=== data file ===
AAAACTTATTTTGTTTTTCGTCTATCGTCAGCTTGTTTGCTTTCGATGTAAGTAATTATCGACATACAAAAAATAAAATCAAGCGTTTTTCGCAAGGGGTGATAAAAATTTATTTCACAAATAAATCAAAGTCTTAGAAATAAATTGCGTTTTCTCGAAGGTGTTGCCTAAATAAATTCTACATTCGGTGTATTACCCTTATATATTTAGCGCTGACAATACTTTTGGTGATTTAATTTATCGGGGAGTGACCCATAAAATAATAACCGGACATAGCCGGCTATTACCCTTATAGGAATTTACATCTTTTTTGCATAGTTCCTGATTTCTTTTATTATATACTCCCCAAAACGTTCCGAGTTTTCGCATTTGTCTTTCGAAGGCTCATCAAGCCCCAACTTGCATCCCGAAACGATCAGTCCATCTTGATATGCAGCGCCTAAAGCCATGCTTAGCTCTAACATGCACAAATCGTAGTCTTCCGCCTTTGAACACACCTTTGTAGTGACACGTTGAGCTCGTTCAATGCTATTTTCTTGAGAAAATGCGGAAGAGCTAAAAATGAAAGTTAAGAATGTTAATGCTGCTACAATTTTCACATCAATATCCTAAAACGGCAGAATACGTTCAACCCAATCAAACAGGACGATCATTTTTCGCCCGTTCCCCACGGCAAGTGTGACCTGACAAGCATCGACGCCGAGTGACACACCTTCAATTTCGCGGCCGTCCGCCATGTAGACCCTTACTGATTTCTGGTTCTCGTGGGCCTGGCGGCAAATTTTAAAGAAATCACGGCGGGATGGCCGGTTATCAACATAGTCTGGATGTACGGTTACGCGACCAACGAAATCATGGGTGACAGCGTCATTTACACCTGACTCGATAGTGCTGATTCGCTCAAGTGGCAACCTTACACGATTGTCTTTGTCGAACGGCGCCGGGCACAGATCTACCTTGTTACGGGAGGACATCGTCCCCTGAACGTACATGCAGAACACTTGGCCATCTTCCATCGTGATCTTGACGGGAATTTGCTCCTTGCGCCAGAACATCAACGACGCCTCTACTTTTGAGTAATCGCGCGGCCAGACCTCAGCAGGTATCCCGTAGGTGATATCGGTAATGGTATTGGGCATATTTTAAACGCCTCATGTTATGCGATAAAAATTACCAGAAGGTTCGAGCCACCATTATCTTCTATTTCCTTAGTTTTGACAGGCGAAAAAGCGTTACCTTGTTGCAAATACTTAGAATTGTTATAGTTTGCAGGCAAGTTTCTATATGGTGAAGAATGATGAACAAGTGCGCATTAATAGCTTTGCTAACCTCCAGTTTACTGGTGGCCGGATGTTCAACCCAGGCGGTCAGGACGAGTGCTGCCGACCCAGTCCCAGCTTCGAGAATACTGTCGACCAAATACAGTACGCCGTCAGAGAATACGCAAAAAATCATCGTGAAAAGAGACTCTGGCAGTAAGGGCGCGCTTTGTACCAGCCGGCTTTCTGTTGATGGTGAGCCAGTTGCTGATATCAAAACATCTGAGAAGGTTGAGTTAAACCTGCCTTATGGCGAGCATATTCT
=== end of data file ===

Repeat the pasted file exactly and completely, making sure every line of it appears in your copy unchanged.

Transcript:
AAAACTTATTTTGTTTTTCGTCTATCGTCAGCTTGTTTGCTTTCGATGTAAGTAATTATCGACATACAAAAAATAAAATCAAGCGTTTTTCGCAAGGGGTGATAAAAATTTATTTCACAAATAAATCAAAGTCTTAGAAATAAATTGCGTTTTCTCGAAGGTGTTGCCTAAATAAATTCTACATTCGGTGTATTACCCTTATATATTTAGCGCTGACAATACTTTTGGTGATTTAATTTATCGGGGAGTGACCCATAAAATAATAACCGGACATAGCCGGCTATTACCCTTATAGGAATTTACATCTTTTTTGCATAGTTCCTGATTTCTTTTATTATATACTCCCCAAAACGTTCCGAGTTTTCGCATTTGTCTTTCGAAGGCTCATCAAGCCCCAACTTGCATCCCGAAACGATCAGTCCATCTTGATATGCAGCGCCTAAAGCCATGCTTAGCTCTAACATGCACAAATCGTAGTCTTCCGCCTTTGAACACACCTTTGTAGTGACACGTTGAGCTCGTTCAATGCTATTTTCTTGAGAAAATGCGGAAGAGCTAAAAATGAAAGTTAAGAATGTTAATGCTGCTACAATTTTCACATCAATATCCTAAAACGGCAGAATACGTTCAACCCAATCAAACAGGACGATCATTTTTCGCCCGTTCCCCACGGCAAGTGTGACCTGACAAGCATCGACGCCGAGTGACACACCTTCAATTTCGCGGCCGTCCGCCATGTAGACCCTTACTGATTTCTGGTTCTCGTGGGCCTGGCGGCAAATTTTAAAGAAATCACGGCGGGATGGCCGGTTATCAACATAGTCTGGATGTACGGTTACGCGACCAACGAAATCATGGGTGACAGCGTCATTTACACCTGACTCGATAGTGCTGATTCGCTCAAGTGGCAACCTTACACGATTGTCTTTGTCGAACGGCGCCGGGCACAGATCTACCTTGTTACGGGAGGACATCGTCCCCTGAACGTACATGCAGAACACTTGGCCATCTTCCATCGTGATCTTGACGGGAATTTGCTCCTTGCGCCAGAACATCAACGACGCCTCTACTTTTGAGTAATCGCGCGGCCAGACCTCAGCAGGTATCCCGTAGGTGATATCGGTAATGGTATTGGGCATATTTTAAACGCCTCATGTTATGCGATAAAAATTACCAGAAGGTTCGAGCCACCATTATCTTCTATTTCCTTAGTTTTGACAGGCGAAAAAGCGTTACCTTGTTGCAAATACTTAGAATTGTTATAGTTTGCAGGCAAGTTTCTATATGGTGAAGAATGATGAACAAGTGCGCATTAATAGCTTTGCTAACCTCCAGTTTACTGGTGGCCGGATGTTCAACCCAGGCGGTCAGGACGAGTGCTGCCGACCCAGTCCCAGCTTCGAGAATACTGTCGACCAAATACAGTACGCCGTCAGAGAATACGCAAAAAATCATCGTGAAAAGAGACTCTGGCAGTAAGGGCGCGCTTTGTACCAGCCGGCTTTCTGTTGATGGTGAGCCAGTTGCTGATATCAAAACATCTGAGAAGGTTGAGTTAAACCTGCCTTATGGCGAGCATATTCT